Following their quick discussion with Venture Beat regarding hypothetical ideas for Metroid on Wii U, Retro Studios had a short brainstorming session about a bit more ridiculous idea. Apparently Kensuke Tanabe, a producer on Donkey Kong Country Returns: Tropical Freeze, would love to take on the challenge of making a Tingle game that can convince Western audiences to love Tingle. When you read this, keep in mind that what Tanabe says in no way reflects any real project currently in development; he's just throwing out ideas:
"I know how hated the character of Tingle is in the U.S. I know that people cannot stand Tingle. But to me that challenge is: Could I take this character that is so reviled in the West and just [do] a complete turnaround and make him a beloved, fun character? The idea of that really just gets me going. I know we have made a Tingle game in the past, but maybe at some point down the road. …"-- Kensuke Tanabe
And, judging from the next thing he's quoted saying, it sounds like he's actually really passionate about this idea. Head past the jump to hear more!
Shigeru Miyamoto has created some fantastic games. From Super Mario Bros. 3 to Donkey Kong to Pikmin 2, the designer has one of the most impressive resumes in the history of video games. Many people hold his work in high regard, oftentimes deeming it the best the industry has seen. Miyamoto-san has left an impact on the industry that will not be forgotten in any of our lifetimes.
Yet, despite the pantheon of classics, Shigeru Miyamoto is disappointed in one of his creations. In an interview with Kotaku, the game developer revealed he believes he's made a "bad" game.
Kotaku: Do you feel like you've ever made a bad game?
Shigeru Miyamoto: Yeah...
Of course, the interviewer pressed on to know more. Here's what Shiggy had to say.
"I wouldn't say that I've ever made a bad game, per se, but a game I think we could have done more with was..."
Oh you want to know what it is? Well you have to come inside to find out!
We previously mentioned in a totally different interview that Eiji Aonuma wasn't opposed to the idea of a playable Princess Zelda. He's gone a bit further in a new interview with Nintendo Life, stating that if the fan base has strong feelings about it then it is something he'll have to seriously consider.
NL: The Zelda series tells the story of a male hero rescuing a female princess. Would you ever consider giving Zelda her own game?
Aonuma: This is the second time I’ve received this question during this E3! I guess if people have strong feelings about it then it’s something to consider. I’ll keep that in mind! [laughs]
Do you like the idea of a game featuring Zelda as the protagonist?
We posted about this yesterday from the Nintendo Life interview, but it got lost in the flurry of quotes and likely was overlooked by many of you. We've spent a lot of time the last year debating about what art style Zelda U should take. The prevailing popular choice seems to be what we see in the Wii U tech demo, but of course some people haven't been opposed to seeing a style like The Wind Waker return, or even a Skyward Sword style. Here is what Eiji Aonuma said on the matter:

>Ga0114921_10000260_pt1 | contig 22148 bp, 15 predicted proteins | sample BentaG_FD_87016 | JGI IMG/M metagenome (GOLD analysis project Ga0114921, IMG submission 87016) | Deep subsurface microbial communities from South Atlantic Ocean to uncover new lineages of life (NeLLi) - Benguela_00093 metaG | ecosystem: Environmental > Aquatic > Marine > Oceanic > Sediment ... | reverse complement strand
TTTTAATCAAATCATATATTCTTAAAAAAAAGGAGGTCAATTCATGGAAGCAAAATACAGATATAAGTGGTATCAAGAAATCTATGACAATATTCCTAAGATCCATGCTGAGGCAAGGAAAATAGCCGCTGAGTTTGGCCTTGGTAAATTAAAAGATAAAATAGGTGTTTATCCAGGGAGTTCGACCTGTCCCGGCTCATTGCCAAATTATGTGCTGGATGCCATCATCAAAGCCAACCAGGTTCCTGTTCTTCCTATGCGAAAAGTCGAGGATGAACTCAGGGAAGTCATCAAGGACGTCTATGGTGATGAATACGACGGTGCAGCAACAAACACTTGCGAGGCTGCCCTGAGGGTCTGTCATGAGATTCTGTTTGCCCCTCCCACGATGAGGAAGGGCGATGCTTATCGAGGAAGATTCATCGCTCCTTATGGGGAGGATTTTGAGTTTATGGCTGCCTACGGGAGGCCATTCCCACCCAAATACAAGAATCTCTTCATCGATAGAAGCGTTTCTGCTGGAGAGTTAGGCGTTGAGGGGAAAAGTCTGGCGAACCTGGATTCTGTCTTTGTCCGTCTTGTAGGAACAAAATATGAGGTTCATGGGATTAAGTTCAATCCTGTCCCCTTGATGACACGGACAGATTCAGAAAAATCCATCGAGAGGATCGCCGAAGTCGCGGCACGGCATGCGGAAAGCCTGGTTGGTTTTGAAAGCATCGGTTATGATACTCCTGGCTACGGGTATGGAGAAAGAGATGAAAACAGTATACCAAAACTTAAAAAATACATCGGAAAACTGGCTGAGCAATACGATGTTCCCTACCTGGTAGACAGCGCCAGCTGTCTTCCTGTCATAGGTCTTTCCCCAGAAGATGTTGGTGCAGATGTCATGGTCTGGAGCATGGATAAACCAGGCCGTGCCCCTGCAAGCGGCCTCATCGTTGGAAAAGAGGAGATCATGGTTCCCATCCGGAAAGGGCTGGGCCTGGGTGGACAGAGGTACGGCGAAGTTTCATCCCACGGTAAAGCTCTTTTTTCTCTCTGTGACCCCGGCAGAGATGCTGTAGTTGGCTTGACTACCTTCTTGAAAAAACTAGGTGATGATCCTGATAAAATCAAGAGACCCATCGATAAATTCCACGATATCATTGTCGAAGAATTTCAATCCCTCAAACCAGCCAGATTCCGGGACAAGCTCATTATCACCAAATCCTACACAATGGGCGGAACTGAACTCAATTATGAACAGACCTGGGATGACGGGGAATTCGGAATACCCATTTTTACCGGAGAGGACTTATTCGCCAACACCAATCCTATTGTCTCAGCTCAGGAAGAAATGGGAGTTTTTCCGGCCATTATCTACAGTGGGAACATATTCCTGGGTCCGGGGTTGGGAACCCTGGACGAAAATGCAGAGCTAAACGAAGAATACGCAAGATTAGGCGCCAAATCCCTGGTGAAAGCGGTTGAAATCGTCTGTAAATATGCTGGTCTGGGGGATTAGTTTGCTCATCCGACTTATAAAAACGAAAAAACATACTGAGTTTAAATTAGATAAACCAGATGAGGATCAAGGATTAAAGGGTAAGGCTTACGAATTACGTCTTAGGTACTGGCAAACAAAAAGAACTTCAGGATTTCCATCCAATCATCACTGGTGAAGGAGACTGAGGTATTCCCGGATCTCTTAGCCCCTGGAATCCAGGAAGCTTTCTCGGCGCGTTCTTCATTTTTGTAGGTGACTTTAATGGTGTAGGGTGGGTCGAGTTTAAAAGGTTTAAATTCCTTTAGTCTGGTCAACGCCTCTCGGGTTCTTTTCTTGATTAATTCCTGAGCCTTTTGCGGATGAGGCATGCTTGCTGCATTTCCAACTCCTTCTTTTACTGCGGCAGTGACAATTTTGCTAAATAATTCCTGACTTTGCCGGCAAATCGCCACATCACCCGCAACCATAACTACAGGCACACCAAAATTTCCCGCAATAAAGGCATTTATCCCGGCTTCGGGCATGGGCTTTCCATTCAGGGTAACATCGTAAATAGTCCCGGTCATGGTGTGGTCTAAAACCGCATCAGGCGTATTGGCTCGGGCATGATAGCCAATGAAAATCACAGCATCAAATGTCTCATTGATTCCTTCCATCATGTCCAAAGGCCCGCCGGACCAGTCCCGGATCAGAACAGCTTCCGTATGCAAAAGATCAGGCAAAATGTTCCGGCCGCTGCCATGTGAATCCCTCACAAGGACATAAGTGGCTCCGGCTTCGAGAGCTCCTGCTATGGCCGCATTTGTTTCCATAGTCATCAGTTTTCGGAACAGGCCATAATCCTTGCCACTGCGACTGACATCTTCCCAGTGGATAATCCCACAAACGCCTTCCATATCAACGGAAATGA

“The thing about Zelda is we want everything to be unique, whether it’s the graphical presentation or the gameplay,” he said. “It has to be something you can’t see anywhere else. We wouldn’t want it to be ultra-realistic because you can see that elsewhere. But I can’t say that it’s going to be cartoony-realistic, the fantastic presentation that we’ve already done in the past [with Wind Waker].
“It will be something new.”
Of course, I don't think any of us expected it to be like what we've seen before, since that just isn't Zelda's style. Hop inside for further analysis.
Eiji Aonuma seems to be Mr. Popular this E3, as he has given dozens of interviews. Usually that is reserved for Mr. Miyamoto, and while he has given some interviews, it really feels like Aonuma is the one being the drilled the most. That is likely due to the polarizing popularity the Zelda series can instill among fans across platforms and generations. He talked with Kotaku about A Link Between Worlds, and in doing so shed a bit more light on some differences:
"It’s not a direct sequel in the sense that it’s the same Link and Zelda. The world is the same and it might be a different generation of Link and Zelda."
"It’s the same world," he said. "It’s the same space. But in the same way that, over time, the topography can change, there will be some changes. The land will be affected a little bit.
"The dungeons, for the most part, will be in the same place, but inside might change. Now that I say that out loud, it sounds a little strange, but we’re making decisions based on what’s best for gameplay. We’re picking and choosing what we change and what we don’t, so players can expect some changes."
We were already told there would be some changes, but so far the overworld has appeared identical to A Link to the Past. We look forward to exploring every corner of the game so we can find out what exactly has changed in Hyrule this time around. Also, with a new generation of Link and Zelda... just how long after A Link to the Past do these events take place? Time will tell! Be sure to check out our A Link Between Worlds Walkthrough for all the guide help you could possibly want upon release.
Zelda games have always had strikingly different tones; the story in Majora's Mask feels nothing like Wind Waker, which feels nothing like Twilight Princess, which especially feels nothing like Wand of Gamelon. In an interview over at Nintendo Life, Aonuma was asked about this varied approach to storytelling in Zelda. Though he was dancing around the actual question (they asked him what the storytelling in the new 3DS and Wii U titles would be like) it's an interesting insight into their development process.
"This also is the unique thing we're always looking for. What we want to do is - you know you're going along and you think you know what's happening, then we turn everything on its head and everything goes nuts. In Twilight Princess you have the dark world, in Majora's Mask you have that strange world - we're not hitting in any particular direction. It's whatever direction suits that particular story and what we're trying to achieve."